Philadelphia Phillies' Jean Segura, center, celebrates with teammates after hitting a game-winning RBI-single off Atlanta Braves relief pitcher Nate Jones during the 10th inning of an opening day baseball game, Thursday, April 1, 2021, in Philadelphia. (AP Photo/Matt Slocum)

The Phillies mobbed Jean Segura, center, after he knocked in the winning run in extra innings. (AP Photo/Matt Slocum)

Reason to be raucous in Philly

It’s 107 miles from Yankee Stadium to Citizens Bank Park in South Philly. I arrive after the afternoon game is already underway. This is my home field. I grew up 15 minutes away and have seen dozens or maybe hundreds of games here. It’s what I picture when I picture myself at a game.

The media entrance lets you out onto the concourse, and it felt like stepping back in time or into a movie.

That sounds like sap and trying to make something new out of a cliche, but it was more visceral than sentimental. Suddenly immersed in a sensory experience that I forgot I still remembered. It smelled like a ballgame, like a day I might have had before the pandemic ever happened.

The boos were the best part. Fake fans on a soundtrack don’t boo, but Philly fans do and I loved every one of them. They boo the umpire who calls Bryce Harper out at third and boo the replay that upholds the call. They boo Alec Bohm when he misplays a ball and roar back in joy when he makes a leaping catch to rob the Braves’ Marcell Ozuna.

Of course they boo Ozuna and Ronald Acuña Jr.

“I like to heckle the outfielders, in a good way,” says Oscar Alvarado. “It felt good to see Ozuna interact with the fans.”

Alvarado is one of the two founders of the that rose to fame as some of the only fans in baseball to cheer on their team in person in 2020. After they spent the entire 60-game season last summer pressed up against the outfield gate, the Phillies rewarded their loyalty by letting the Krew into the ballpark ahead of all the other fans, the first of 8,800.

“We had one more air horn can, the last one,” says Alvarado. “So we aired it up, left it outside and came in.”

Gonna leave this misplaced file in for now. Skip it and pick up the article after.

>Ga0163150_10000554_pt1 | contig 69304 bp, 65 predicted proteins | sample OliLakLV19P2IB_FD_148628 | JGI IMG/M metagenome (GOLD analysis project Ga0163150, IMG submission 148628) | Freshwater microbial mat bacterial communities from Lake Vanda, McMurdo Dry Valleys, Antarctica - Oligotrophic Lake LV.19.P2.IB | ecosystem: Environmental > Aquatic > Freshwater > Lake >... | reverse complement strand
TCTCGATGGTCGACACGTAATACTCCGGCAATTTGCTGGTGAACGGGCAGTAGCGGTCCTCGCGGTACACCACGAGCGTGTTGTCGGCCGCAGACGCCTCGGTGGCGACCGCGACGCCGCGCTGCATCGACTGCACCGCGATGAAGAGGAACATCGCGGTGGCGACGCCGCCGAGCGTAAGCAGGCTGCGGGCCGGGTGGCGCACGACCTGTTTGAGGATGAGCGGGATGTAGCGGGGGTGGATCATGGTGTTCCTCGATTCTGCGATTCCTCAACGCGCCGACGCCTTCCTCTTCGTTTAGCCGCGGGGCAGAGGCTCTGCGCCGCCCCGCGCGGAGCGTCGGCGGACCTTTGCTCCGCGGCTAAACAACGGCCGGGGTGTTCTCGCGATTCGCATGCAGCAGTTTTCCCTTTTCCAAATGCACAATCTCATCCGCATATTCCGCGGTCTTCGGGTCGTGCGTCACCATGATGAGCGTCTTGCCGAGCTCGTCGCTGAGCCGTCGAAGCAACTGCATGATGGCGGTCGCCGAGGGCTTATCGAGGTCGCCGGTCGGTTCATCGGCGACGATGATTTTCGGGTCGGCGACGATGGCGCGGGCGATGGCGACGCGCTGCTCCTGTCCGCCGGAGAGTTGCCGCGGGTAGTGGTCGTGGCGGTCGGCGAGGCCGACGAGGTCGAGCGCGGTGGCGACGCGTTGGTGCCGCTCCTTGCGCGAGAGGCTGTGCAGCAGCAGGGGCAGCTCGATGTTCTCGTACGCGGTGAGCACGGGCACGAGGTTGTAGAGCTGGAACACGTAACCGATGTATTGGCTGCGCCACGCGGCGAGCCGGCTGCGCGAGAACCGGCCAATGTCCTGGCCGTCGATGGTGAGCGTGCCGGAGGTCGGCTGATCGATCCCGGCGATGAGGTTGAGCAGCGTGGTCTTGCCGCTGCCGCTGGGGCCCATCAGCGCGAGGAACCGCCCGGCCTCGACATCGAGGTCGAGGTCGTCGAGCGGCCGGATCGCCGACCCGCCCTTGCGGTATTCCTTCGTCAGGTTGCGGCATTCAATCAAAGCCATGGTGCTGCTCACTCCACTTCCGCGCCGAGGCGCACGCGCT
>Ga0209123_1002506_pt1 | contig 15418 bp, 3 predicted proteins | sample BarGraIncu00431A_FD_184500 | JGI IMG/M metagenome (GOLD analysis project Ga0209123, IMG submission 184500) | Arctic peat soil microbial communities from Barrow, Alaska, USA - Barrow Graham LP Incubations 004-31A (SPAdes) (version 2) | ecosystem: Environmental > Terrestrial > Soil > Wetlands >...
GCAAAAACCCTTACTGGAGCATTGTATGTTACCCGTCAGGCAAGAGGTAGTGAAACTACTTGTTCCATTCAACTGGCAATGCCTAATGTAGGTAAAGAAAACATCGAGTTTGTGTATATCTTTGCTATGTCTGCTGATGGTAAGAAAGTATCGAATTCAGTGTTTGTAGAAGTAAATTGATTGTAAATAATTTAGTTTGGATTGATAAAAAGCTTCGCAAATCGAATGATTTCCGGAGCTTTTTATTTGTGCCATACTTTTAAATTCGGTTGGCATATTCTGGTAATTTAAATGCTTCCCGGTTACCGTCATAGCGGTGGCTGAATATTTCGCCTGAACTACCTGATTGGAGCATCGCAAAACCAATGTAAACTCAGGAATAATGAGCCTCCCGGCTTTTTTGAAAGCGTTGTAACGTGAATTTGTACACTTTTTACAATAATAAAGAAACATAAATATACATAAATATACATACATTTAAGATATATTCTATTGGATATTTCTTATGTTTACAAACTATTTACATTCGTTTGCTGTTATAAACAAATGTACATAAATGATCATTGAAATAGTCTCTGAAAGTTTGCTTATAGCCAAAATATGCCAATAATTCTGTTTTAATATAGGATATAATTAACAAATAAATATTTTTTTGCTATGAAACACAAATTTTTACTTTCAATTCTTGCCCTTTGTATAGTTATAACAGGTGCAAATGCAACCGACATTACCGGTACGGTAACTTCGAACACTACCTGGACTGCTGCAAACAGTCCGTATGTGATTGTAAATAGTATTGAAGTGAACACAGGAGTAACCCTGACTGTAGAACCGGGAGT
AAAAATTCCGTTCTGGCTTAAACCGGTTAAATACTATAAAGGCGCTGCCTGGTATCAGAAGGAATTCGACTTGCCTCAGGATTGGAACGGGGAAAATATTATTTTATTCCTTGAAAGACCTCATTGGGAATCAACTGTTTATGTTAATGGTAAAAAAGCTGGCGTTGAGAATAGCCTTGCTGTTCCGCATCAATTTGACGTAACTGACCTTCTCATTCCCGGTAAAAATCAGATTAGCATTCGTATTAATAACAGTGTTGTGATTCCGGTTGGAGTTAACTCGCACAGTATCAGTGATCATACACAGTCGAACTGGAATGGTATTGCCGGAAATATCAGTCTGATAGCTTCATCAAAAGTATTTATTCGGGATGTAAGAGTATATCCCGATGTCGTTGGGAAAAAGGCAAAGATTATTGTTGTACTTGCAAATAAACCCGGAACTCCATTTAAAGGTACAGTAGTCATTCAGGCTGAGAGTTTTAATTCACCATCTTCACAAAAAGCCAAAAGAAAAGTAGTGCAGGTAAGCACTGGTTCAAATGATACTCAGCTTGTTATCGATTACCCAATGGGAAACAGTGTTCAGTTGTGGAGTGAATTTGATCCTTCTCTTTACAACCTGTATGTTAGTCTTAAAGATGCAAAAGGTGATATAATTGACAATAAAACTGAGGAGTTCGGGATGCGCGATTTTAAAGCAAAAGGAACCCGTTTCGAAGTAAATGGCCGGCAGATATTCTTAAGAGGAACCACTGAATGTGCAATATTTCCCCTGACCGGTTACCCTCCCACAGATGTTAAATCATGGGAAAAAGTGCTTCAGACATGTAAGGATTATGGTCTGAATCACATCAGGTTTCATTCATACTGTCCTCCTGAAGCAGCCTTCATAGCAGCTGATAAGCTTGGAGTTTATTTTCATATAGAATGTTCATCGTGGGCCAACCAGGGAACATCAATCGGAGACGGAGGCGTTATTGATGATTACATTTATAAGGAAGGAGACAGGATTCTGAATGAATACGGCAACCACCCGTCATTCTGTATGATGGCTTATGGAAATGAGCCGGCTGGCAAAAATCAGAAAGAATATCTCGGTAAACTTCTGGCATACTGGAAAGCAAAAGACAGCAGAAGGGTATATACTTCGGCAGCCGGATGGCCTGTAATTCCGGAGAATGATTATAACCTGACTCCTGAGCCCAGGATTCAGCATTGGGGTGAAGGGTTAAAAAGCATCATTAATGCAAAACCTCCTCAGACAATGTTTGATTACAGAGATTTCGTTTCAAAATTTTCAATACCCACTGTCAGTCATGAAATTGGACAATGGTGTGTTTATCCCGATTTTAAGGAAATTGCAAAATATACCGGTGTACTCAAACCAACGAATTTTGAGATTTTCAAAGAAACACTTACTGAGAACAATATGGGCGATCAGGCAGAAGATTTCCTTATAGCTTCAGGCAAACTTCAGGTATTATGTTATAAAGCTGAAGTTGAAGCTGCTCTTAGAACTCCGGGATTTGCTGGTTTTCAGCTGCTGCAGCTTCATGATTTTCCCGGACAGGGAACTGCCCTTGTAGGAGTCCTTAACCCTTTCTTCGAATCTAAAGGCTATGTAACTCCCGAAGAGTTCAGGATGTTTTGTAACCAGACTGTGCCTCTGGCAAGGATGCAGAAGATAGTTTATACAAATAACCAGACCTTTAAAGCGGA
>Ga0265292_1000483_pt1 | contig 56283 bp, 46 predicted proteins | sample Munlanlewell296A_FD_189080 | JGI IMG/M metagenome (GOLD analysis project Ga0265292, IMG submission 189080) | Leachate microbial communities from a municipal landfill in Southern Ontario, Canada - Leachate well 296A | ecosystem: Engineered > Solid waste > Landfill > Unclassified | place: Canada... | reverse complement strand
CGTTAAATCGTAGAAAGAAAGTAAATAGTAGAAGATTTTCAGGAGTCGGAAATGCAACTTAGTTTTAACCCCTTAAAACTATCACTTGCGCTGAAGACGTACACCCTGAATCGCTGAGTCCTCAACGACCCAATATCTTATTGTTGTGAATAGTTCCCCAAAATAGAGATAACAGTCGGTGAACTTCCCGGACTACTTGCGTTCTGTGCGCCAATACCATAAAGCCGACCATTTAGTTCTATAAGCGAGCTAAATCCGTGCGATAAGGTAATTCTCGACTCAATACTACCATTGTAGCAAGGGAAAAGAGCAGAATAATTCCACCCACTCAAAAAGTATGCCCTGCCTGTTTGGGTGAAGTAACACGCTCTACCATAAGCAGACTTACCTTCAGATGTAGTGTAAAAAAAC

This time last year, Alvarado was at work, a retail manager at a big-box store, streaming old World Series games while counting the number of customers allowed inside. His co-founder, Brett MacMinn, was watching the 2019 opening day broadcast with his wife and parents. Now, they’re at their first of 82 home games in a dedicated Krew section and people ask for their autographs.

When there are fans in the stands, a two-out ninth-inning Harper at-bat in a tied game just feels different. When he strikes out, it hurts in the air. And when they , someone shouts “162-0, baby!”

‘It’s still here’

By then I was supposed to be on a train to Washington, D.C. to catch the night game where the Nationals would finally get to raise their 2019 championship banner and the Mets would — a dynamic matchup for the third of three opening days. There were supposed to be 5,000 fans who hadn’t seen their team since they won a World Series on the road.

Nationals general manager Mike Rizzo announced on Wednesday that there had been a positive COVID-19 test among the Washington players. He said they would have to make some roster moves to accommodate the positive player and those deemed close contacts, but they expected to play opening day as intended.

Except that’s the problem with communicable viruses — once you start gathering, for work or to play a game, they can spread. On Thursday morning, there were two more confirmed positive tests and . A fourth player was suspected positive as well. Rizzo mandated his whole team isolate while MLB conducts its contact tracing. Until that’s done, they won’t play.

“It’s still here,” Nats manager Dave Martinez said over a Zoom call after the game had been officially banged. Citing an abundance of caution, a press release said that it won’t be made up on Friday either. Beyond that, no one knows when their season will start. Just because the tickets are sold doesn’t mean it’s safe to play.

“We’re still in the midst of a pandemic and people need to still take this seriously,” Martinez said. “They really do.”